likely caused by bacterial superinfection. amoxicillin-clavulanic acid or perhaps a respiratory-pathogen-effective quinolone. In addition to superficial aspiration/swabbing to remove visible purulent material. In the acute setting. and perhaps topical anti-fungal drops would be helpful here. The ear canal is erythematous along part of its circumference. which is not protruding at rest. it has become apparent that many topical (otic drops) antibiotics can be used safely (particularly the quinolones) even in the presence of a TM perforation (where the drops would wash into the middle ear compartment). Cortisporin. a canal filled with purulent fluid may present confusion between otitis externa. The periauricular exam is normal. instillation of topical antibiotic/anti-inflammatory drops using indwelling cotton wicks may be necessary to penetrate the medial aspect of the canal. but a clear view of the tympanic membrane (dull but otherwise unremarkable). mild cases like this may resolve with topical antibiotic/anti-inflammatory drops (e. and has underlying diabetes mellitus. you may need to treat empirically for both. Close follow-up. with some flaky yellow-green material along the inferior aspect. d. A case of diffuse acute otitis externa. The periauricular exam is normal. and no other medical problems. The ear is draining yellowish fluid that precludes adequate examination of the canal or tympanic membrane. This is a case of localized acute otitis externa. this was often done using a broad-spectrum oral antibiotic. within 1-2 days initially. but the patient has severe pain and a fever. There are no other symptoms. such as quinolones. The ear canal is swollen and erythematous for the short distance that is visualizable before the lumen is blocked by wet yellowish curdlike material in the lumen. c. e. would be important to ensure response/resolution. but is otherwise healthy. (staph aureus and pseudomonas most frequently) may be needed. In recent years. . In the absence of visible canal inflammatory changes or significant pain on pinna retraction. Oral antibiotics effective against the likely pathogens [again. or Cipro-HC) alone. She has nasal congestion and a cough.g.g. [Ask which pathogens are usually involved: answer=pseudomonas aeruginosa or staph aureus]. e. There is minimal discomfort on retraction of the pinna. except that there is moderate pain on retraction of the pinna. b. the latter is sometimes associated with RELIEF of pain. As in (c). Historically. an astringent) and alcohol rinses. In addition to gentle removal of debris. There is minimal discomfort on retraction of the pinna.acetate in water. and otitis media with tympanic membrane perforation. But where differentiation is difficult. As in (d).
Describe your clinical impression and plan. In addition to involvement of a different spectrum of bacteria (including aerobes. This description suggests chronic suppurative otitis media. These may need to be removed when not in use. Usage of a hearing aid. ENT consultation would also be prudent. (quinolones) could be tried. This is usually associated with a non-healing TM perforation. there may be an underlying cholesteatoma (a non-malignant but locally invasive/destructive squamous epithelial overgrowth that can cause permanent damage/hearing loss).No discussion of adult infectious ear problems would be complete without mention of necrotizing (“malignant”) otitis externa. Topical antibiotics similar to those discussed in Case 3c. Frequent swimming (hence the common lay term “swimmer’s ear”). extension of cellulitis onto the auricle. parenteral antibiotics initiated [same pathogens as in diffuse OE]. c. Ear exam is notable for normal external structures. cotton-tipped swabs for cleaning the ear (disrupts the ear’s usual self-cleansing mechanisms. anaerobes. This may be accomplished with alcohol drops. Swimmers should ensure adequate drying of the ear canal afterwards. non-respiratory gram negatives). Some have also used hair blow dryers. However. 5. pushes debris deeper. . prescribed at two different walk-in clinic visits. What advice would you give to a patient to prevent otitis externa? Practices or activities in adults that predispose to otitis externa include: a. and/or an ipsilateral facial nerve palsy. esp. Other worrisome features might include red granulation tissue visible in the canal. but inability to view into the canal because of purulent fluid. and otolaryngology consulted emergently. unilateral ear drainage that has not improved despite treatment with a course of amoxicillin and a course of cefaclor. 4. CASE FOUR: A 49-year-old woman presents with several weeks of malodorous. A more aggressive approach is required for necrotizing OE. absence of pain on pinna retraction.the patient should be hospitalized. and can abrade the delicate skin lining the canal). Foreign-body insertion. an uncommon but very serious infectious (not neoplastic!) complication to which patients with diabetes or other immunosuppressive conditions are more susceptible. This practice should be discouraged in everyone! b.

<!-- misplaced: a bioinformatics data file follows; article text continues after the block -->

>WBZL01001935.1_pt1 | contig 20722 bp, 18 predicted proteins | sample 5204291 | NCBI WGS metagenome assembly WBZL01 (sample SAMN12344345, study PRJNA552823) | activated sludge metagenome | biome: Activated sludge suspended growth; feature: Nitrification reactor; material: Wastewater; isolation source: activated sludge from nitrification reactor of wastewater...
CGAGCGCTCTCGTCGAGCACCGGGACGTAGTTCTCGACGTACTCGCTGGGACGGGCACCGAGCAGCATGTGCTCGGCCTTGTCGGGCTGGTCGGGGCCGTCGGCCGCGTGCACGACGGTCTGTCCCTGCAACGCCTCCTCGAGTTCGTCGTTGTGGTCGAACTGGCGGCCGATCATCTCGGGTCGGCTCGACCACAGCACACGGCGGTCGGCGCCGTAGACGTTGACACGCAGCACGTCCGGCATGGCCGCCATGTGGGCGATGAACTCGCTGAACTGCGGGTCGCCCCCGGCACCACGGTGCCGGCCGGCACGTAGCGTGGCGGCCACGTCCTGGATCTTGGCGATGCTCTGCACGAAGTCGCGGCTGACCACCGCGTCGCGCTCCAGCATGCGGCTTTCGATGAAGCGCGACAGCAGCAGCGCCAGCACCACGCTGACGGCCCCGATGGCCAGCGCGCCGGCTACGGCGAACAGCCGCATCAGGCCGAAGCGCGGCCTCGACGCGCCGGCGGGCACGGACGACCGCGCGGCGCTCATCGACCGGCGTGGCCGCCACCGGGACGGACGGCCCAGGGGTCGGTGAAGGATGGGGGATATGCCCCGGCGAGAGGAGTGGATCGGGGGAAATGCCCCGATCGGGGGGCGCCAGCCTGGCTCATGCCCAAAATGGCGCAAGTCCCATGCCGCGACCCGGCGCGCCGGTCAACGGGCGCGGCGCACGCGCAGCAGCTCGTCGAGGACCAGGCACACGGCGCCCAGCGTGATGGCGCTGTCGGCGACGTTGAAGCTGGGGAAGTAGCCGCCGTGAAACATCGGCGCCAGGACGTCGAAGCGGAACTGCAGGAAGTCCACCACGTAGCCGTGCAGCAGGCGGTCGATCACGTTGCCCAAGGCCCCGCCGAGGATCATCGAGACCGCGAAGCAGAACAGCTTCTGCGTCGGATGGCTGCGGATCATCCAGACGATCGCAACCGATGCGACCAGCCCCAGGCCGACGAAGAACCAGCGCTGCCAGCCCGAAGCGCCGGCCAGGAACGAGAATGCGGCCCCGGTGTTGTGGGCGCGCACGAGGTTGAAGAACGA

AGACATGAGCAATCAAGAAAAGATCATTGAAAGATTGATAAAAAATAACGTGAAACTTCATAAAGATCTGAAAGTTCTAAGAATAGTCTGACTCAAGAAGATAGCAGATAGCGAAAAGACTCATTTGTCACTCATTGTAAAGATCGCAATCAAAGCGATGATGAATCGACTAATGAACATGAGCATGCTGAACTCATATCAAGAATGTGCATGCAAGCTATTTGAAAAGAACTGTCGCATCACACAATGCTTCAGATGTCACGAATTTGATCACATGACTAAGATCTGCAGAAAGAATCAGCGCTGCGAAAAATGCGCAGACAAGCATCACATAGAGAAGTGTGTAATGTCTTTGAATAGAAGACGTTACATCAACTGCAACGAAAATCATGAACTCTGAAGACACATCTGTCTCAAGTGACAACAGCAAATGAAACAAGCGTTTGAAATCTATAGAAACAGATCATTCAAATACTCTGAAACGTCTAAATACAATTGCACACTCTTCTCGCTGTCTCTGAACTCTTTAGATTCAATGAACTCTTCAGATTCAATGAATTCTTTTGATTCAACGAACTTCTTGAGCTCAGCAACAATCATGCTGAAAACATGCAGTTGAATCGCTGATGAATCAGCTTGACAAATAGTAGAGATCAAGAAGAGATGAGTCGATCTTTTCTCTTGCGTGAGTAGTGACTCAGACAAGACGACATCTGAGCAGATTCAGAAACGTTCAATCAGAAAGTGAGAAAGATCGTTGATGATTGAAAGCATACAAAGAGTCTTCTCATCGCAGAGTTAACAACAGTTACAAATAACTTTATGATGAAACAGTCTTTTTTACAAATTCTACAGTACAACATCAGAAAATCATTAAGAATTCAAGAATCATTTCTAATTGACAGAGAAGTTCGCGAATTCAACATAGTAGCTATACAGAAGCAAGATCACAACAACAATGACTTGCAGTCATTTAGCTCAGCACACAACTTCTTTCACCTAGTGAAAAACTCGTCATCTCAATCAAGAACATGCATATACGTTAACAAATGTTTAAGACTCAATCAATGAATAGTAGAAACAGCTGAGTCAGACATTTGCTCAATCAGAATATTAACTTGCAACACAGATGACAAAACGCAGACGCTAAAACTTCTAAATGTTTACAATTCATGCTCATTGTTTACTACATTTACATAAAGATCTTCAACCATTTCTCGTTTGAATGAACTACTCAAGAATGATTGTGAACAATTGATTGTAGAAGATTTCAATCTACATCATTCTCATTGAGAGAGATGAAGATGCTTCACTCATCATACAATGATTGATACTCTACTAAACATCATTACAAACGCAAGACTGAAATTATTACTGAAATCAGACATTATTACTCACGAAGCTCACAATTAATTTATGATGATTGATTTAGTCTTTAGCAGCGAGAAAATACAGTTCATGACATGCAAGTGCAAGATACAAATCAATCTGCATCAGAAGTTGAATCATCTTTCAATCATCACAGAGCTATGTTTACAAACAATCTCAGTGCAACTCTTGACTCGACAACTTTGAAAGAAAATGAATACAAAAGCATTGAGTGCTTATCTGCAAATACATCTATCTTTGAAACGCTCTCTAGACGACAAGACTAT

He feels like his speech is slightly slurred. .1736.3. 6th edition.Textbook of Primary Care Medicine. Del Mar. Mosby. his tongue and ipsilateral eye feel “funny. 2001:1731. in view of the substantial rate of permanent deficit. Sanders.CASE FIVE – EXTRA CREDIT: A previously healthy 65-year-old man presents with lancinating right ear pain for the past two days. CB. Dec. John Noble MD (Editor-in-chief). Otitis Externa. 3rd edition. Also worth consulting “on the fly” in clinic are the chapters in Barker’s Principles of Ambulatory Medicine. Cochrane Database of Systematic Reviews 2004.e. it may be prudent to consult otolaryngology. acyclovir +/or steroids +/or surgical decompression) have been controversial. Hayem. What does this patient have? A case of Ramsay-Hunt syndrome. References: Otologic Infections.3. Glasziou. from “shingles” in the distribution of cranial nerve VII. Up-To-Date. 1. and Goroll’s Primary Care Medicine textbook. However. and vesicles in the right ear canal. 2.g. 6. herpes zoster oticus. Antibiotics for acute otitis media in children. Additional References: 1. 2. which is otherwise unremarkable.” He has a mild right facial droop. M. giving rise to a peripheral facial nerve palsy. Specifics of treatment (e. i. 2004. PP. SL.